“I think that Vice President Harris herself personifies the need for voting rights to be extended,” the Rev. Al Sharpton, who attended the speech in Tulsa, said in an interview. “When she’s on the phone or walks into an office, we’re looking at the reason we need voting rights.”
Michael Waldman, the president of the Brennan Center for Justice at the New York University School of Law, said that the decision to elevate Ms. Harris as the face of the administration’s work on the issue was a pivotal moment for the Biden White House given the number of voter suppression efforts that were moving forward — 389 bills in 48 states and counting, according to a tracker maintained the Brennan Center.
“It has been decades since a Democratic White House has made voting rights and democracy reform a central goal,” Mr. Waldman said, but he added, “the clock is ticking.”
Ms. Harris’s impact on the hand-to-hand politics of the Senate is expected to be limited, but she often drew attention to voting rights during her four years as a senator. During her last year in the Senate, Ms. Harris introduced legislation that would expand election security measures, require each state to have early in-person voting periods and allow for an expansion of mail-in absentee ballots.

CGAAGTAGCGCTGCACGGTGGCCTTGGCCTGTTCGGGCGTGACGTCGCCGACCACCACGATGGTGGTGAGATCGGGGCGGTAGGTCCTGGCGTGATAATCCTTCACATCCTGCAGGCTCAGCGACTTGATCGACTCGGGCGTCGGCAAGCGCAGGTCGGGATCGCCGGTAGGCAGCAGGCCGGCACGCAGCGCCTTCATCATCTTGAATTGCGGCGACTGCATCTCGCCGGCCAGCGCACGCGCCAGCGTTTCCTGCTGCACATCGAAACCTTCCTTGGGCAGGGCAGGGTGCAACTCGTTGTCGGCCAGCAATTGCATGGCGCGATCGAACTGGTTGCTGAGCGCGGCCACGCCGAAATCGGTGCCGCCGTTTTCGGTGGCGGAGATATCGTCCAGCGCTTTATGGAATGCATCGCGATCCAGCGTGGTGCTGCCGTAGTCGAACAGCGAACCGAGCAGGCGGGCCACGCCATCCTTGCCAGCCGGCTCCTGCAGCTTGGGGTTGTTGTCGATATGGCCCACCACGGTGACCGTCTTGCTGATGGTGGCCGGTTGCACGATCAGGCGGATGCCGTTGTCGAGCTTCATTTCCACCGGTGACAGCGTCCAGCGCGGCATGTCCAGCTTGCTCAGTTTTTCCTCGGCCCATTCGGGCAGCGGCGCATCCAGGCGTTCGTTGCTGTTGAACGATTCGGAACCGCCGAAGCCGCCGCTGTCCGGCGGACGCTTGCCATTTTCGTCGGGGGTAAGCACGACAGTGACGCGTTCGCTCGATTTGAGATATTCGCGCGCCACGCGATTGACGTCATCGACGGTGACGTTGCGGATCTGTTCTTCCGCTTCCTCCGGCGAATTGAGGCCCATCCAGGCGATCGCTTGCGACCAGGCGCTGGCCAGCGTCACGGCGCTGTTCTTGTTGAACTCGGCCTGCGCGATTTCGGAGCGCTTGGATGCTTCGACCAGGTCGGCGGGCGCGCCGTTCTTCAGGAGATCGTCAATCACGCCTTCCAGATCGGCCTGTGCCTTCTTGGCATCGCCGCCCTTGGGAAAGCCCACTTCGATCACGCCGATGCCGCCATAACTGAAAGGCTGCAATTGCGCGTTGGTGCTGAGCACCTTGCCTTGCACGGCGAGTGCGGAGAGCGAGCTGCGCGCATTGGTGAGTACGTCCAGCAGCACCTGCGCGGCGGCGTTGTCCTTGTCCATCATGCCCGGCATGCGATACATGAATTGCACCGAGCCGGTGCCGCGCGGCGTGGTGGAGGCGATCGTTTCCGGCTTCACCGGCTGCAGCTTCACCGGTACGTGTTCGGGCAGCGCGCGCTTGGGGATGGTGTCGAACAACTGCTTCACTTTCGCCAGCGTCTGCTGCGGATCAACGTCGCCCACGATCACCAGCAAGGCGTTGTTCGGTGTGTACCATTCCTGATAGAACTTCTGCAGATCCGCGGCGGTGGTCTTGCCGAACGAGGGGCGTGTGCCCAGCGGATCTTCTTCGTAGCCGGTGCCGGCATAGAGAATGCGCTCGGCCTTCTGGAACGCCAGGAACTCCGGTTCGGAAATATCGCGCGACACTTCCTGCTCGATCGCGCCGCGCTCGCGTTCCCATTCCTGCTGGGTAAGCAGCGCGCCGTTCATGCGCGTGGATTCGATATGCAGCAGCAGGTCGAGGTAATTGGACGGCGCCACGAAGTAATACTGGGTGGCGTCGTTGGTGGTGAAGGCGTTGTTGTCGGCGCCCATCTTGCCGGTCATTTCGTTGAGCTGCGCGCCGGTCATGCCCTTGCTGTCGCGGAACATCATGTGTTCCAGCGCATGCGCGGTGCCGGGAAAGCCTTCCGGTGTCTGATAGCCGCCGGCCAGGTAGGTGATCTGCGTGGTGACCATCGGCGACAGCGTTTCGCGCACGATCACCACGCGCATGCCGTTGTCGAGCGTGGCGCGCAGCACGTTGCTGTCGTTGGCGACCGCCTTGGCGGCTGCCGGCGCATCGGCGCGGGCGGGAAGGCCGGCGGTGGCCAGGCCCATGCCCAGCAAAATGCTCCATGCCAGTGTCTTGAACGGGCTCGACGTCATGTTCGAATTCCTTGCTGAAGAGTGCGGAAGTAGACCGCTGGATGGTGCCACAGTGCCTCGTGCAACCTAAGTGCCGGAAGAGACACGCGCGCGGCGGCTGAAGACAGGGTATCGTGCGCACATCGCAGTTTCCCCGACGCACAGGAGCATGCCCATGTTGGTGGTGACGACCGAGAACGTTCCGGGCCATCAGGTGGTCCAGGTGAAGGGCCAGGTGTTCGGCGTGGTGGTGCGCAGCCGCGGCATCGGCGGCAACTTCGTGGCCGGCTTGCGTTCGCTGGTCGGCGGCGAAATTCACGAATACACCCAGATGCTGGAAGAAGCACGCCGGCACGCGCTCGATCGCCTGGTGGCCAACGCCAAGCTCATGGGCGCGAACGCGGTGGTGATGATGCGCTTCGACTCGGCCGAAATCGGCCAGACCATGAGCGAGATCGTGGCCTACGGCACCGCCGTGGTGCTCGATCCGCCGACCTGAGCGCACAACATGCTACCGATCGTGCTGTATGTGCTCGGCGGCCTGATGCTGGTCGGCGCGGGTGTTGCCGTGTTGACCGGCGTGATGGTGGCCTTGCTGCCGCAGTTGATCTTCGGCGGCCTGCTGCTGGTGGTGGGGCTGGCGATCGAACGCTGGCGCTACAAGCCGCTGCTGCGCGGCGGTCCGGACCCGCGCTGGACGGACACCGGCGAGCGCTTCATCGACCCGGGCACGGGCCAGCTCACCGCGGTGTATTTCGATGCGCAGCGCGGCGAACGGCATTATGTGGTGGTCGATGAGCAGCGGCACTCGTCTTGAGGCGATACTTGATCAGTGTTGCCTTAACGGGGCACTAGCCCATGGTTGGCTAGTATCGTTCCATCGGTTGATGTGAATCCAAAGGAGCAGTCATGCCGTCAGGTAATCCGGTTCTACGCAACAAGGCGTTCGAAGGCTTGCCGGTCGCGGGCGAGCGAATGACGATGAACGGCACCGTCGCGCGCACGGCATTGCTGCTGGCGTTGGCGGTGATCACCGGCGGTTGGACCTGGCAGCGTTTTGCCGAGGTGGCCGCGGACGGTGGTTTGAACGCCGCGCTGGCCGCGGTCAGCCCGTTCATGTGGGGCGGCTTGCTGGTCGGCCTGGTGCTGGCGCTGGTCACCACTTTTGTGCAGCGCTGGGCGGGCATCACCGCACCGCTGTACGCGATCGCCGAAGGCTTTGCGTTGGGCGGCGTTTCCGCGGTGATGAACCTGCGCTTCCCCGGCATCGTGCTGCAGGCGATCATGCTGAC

In 2020, Ms. Harris was also a co-sponsor of the John Lewis Voting Rights Act, which would restore a piece of the Voting Rights Act of 1965 that relied on a formula to identify states with a history of discrimination and require that those jurisdictions clear any changes to their voting processes with the federal government. The protections were eliminated by the Supreme Court in 2013.
Still, Ms. Harris, who spent a chunk of her time in the Senate running for president, was not known for building especially close relationships with colleagues, and Mr. Manchin and Ms. Sinema are no exceptions.
Several Democratic aides who work closely with the senators scoffed on Wednesday at the idea that Ms. Harris, known as a staunch liberal, would be the one to persuade either moderate lawmaker to change the filibuster rule. Nor is Ms. Harris a likely candidate to broker the kind of compromise on the substance of the bill needed to persuade Mr. Manchin, the only Democrat who has not sponsored it, to back it.